Intriguing thoughts around the decline of the priesthood, rise of social sciences, and the challenge for those who have no need for an irrelevant God out there concept, whose making a list of do’s and don’ts not with followers living their faith.
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National Post | Life

By Alain de Botton, Huffington Post
For centuries in the West, there was a figure in society who fulfilled a function that is likely to sound very odd to modern secular ears. He (there were no she’s in the role) didn’t sell you anything or fulfill any material need, he couldn’t fix your ox cart or store your wheat, he was there to take care of that part of you called rather unusually “the soul,” by which we would understand the psychological inner part, the seat of our emotions and sense of deeper identity. I’m talking about the priest, the stock figure of pre-modern western life, who would accompany you throughout your years, from earliest infancy to your dying breath, attempting to make sure that your soul was in a good state to meet its maker.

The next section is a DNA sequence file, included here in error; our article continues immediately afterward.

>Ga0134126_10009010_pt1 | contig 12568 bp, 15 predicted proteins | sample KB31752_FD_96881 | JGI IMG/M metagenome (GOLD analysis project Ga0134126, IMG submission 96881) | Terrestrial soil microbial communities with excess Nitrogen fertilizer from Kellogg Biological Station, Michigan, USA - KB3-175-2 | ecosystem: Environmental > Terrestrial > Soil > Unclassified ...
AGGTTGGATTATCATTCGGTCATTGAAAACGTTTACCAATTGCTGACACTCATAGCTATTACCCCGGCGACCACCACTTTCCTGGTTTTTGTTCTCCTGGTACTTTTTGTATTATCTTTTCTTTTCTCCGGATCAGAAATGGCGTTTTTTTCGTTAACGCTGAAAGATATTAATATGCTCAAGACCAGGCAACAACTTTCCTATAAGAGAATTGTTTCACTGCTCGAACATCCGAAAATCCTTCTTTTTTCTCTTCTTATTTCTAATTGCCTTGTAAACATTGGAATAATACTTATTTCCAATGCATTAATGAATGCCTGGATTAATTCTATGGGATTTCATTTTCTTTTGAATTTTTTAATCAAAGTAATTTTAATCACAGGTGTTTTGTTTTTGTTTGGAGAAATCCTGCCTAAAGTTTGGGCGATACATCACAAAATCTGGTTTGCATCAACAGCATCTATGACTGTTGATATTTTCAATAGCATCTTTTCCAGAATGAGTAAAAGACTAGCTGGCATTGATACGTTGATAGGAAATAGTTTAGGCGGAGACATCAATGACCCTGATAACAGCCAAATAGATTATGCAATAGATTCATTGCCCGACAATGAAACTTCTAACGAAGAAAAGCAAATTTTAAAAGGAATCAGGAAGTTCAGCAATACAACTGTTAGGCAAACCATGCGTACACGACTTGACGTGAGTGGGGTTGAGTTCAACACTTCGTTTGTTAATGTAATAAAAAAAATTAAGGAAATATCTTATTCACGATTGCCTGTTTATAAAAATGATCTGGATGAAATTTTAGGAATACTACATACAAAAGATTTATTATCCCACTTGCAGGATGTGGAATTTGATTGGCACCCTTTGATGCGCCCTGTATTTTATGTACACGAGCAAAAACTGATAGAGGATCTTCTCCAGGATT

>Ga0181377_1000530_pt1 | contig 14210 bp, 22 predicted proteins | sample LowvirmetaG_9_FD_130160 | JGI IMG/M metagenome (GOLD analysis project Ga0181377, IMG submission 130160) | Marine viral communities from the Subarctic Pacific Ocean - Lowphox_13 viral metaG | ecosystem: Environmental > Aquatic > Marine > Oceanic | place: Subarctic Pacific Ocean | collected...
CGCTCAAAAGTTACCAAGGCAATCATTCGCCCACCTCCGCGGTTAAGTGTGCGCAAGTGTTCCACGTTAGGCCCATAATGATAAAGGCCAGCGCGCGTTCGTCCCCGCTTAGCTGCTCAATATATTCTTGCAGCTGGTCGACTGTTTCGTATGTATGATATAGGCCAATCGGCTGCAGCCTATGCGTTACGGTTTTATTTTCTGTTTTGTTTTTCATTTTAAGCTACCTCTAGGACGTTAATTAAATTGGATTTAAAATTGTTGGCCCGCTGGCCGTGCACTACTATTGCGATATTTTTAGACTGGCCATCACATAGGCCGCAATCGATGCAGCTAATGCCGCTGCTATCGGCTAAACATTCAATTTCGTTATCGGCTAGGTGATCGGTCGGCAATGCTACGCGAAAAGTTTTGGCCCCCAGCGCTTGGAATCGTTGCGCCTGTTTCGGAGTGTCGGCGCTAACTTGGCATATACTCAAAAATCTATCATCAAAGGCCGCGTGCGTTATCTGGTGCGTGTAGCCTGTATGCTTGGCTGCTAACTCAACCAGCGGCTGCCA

Because in many Western countries, the priesthood is now a shadow of its former…

View original post 67 more words

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Comments
  1. Dugutigui says:

    Does it make sense to believe in something that doesn’t exist?

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